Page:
'War and Peace' is 'Objectionable Material'? Pune Police, and Even Bombay HC, Say It Is

"Why did you keep objectionable material such as books like War and Peace and CDs at home? You will have to explain this to the court," the judge said to Vernon Gonsalves.

Mumbai: The reading habits of Vernon Gonsalves, one of those arrested in the Bhima Koregaon case, came under judicial scrutiny on Wednesday with the Bombay high court asking him to explain why he kept “objectionable material” like a copy of War and Peace at home.

The question was raised by the single-judge bench of Justice Sarang Kotwal during the bail hearing of Gonsalves and others. According to PTI, the judge also said that “such books” and CDs as the police said they had gathered prima facie indicated they contained some material against the state.

War and Peace became a point of contention during the day’s hearing after the Pune police probing the case claimed that it was part of the “highly incriminating evidence” it had seized from Gonsalves’ house in Mumbai during raids conducted a year ago.

Also read | Bhima Koregaon Case: Of 230 Required Copies of Evidence, Only 4 Made in 2 Months

PTI reports that the Pune police read out the titles of several other books and CDs allegedly recovered from Gonsalves’ house which included CDs titled ‘Rajya Daman Virodhi’ released by Kabir Kala Manch, ‘Marxist Archives’ and ‘Jai Bhima Comrade’; books War and Peace, Understanding Maoists and RCP Review, and copies of a circular issued by the National Study Circle.

“The title of the CD ‘Rajya Daman Virodhi’ itself suggests it has something against the state while War and Peace is about a war in another country. Why did you (Gonsalves) keep objectionable material such as books like War and Peace and CDs at home? You will have to explain this to the court,” Justice Kotwal was quoted by PTI as saying.

War and Peace is Leo Tolstoy’s celebrated classic novel about Russia during Napoleonic wars but there is some confusion about whether the police were referring to another book by the same name, War and Peace in Junglemahal: People, State and Maoists, by Biswajit Roy.

Why the judge referred to the book being about a ‘war in another country’ is not immediately clear.

Gonsalves was arrested by the Pune police under the Unlawful Activities (Prevention) Act after raids at residences and offices of several activists in connection with the Bhima Koregaon-Elgar Parishad case.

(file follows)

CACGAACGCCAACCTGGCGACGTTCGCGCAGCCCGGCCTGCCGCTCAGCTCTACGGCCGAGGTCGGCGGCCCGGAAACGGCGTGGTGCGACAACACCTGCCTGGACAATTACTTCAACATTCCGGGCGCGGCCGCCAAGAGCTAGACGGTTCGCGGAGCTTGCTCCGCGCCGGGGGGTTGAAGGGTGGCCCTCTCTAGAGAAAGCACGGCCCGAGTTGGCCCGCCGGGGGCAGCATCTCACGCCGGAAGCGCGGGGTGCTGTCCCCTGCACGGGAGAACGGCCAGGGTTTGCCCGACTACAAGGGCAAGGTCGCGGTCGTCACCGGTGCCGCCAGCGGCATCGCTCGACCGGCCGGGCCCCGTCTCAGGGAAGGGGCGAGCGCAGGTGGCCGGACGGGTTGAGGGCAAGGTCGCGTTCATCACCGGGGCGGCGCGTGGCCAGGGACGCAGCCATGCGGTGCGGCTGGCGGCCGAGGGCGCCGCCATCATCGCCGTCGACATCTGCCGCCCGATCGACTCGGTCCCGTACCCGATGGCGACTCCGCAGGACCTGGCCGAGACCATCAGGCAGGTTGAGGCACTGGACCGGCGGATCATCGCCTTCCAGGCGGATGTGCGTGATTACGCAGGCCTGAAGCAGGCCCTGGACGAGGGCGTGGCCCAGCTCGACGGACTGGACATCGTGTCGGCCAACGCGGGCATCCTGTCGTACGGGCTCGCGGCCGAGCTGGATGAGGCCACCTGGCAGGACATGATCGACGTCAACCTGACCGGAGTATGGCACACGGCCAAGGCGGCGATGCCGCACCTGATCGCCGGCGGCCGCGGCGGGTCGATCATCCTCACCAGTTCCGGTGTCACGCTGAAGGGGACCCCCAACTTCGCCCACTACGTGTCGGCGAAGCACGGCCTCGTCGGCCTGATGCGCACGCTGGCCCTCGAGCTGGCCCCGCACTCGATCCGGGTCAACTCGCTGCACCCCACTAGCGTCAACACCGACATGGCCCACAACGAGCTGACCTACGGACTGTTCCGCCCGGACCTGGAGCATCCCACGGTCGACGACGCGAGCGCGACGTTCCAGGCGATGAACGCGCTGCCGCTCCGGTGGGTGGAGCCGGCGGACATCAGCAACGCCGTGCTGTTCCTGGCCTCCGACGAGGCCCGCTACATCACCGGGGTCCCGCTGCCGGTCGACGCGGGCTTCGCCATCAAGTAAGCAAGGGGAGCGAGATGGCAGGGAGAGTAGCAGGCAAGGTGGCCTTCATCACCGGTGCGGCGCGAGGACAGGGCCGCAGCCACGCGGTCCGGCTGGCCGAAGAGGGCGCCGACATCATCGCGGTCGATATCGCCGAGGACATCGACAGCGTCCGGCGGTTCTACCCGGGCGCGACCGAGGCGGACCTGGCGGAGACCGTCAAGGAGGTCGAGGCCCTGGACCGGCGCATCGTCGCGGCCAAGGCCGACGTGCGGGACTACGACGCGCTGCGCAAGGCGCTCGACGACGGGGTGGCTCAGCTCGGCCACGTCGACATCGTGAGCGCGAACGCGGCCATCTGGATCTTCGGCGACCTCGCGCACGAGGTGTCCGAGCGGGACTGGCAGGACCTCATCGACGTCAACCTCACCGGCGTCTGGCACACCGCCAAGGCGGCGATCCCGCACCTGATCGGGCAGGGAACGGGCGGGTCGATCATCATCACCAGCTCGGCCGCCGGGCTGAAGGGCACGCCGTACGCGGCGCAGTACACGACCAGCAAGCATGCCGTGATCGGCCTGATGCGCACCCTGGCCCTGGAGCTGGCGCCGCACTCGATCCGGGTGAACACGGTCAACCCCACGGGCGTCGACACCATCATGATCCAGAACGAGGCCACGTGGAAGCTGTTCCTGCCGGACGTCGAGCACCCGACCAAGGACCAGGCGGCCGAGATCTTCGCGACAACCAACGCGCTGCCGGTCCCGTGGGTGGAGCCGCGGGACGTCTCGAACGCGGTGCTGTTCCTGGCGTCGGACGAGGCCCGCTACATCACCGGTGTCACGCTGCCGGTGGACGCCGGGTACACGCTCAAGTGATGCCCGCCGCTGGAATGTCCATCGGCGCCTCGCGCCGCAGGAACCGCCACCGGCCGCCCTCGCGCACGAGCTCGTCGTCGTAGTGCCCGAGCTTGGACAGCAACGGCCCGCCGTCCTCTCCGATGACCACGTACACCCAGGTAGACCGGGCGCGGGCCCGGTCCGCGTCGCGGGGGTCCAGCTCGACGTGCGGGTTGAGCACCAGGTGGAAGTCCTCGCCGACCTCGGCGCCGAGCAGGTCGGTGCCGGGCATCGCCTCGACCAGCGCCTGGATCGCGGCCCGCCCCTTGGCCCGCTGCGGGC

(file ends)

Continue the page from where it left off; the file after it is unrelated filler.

The police had claimed provocative speeches made at the Parishad on December 31, 2017 were responsible for the caste violence around Bhima Koregaon village in Pune district the next day during an event to commemorate the 200th anniversary of the battle of Bhima Koregaon. One person was killed and others were injured in the violence.

Other arrested accused in the case include activists and academics Shoma Sen, Rona Wilson, Sudha Bharadwaj, Arun Ferreira and Gautam Navlakha.

Gonsalves’ counsel Mihir Desai told the high court that the Pune police had based the entire case against him on the basis of some emails and letters recovered from the computers of other people.

“None of these letters or emails were written by Gonsalves, or were addressed to him. Therefore, in the absence of any cogent incriminating evidence against him, Gonsalves shouldn’t be denied bail,” Desai argued.

Also read: My Anti-National Bookshelf Could Get Me Into Trouble

Opposing the bail application, advocate Aruna Pai, who is representing the Pune police, said while police did not find any electronic evidence against Gonsalves from the computer and hard disk recovered from his house, the raid had yielded “highly incriminating evidence” in the form of “books and CDs with objectionable titles mentioned above”.

Desai countered the prosecution argument saying “mere possession” of such books and CDs “did not make Gonsalves a terrorist, or a member of any banned Maoist group”.

Agreeing with the defence that mere possession of such material does not make anyone a terrorist, Justice Kotwal, however, said Gonsalves will have to explain why he kept such material at his home.

The judge also said that the Pune police too have to do “much explaining” to convince the court that the material found on such CDs and in the books is incriminatory against Gonsalves.

“So far, the police have failed to provide details of what was on the CDs or in the books and pamphlets recovered that linked Gonsalves to the case. Merely stating that they have objectionable titles is not enough. Have you tested these CDs? What if they turn out to be blank inside?” the judge asked.

“If you (prosecution) do not place on record the content and details of such material, the court will have to ignore them,” said Justice Kotwal.

The bench also directed police to provide details of the source of the emails and letters, and their authors and recipients.

The arguments are likely to continue on Thursday.

With inputs from PTI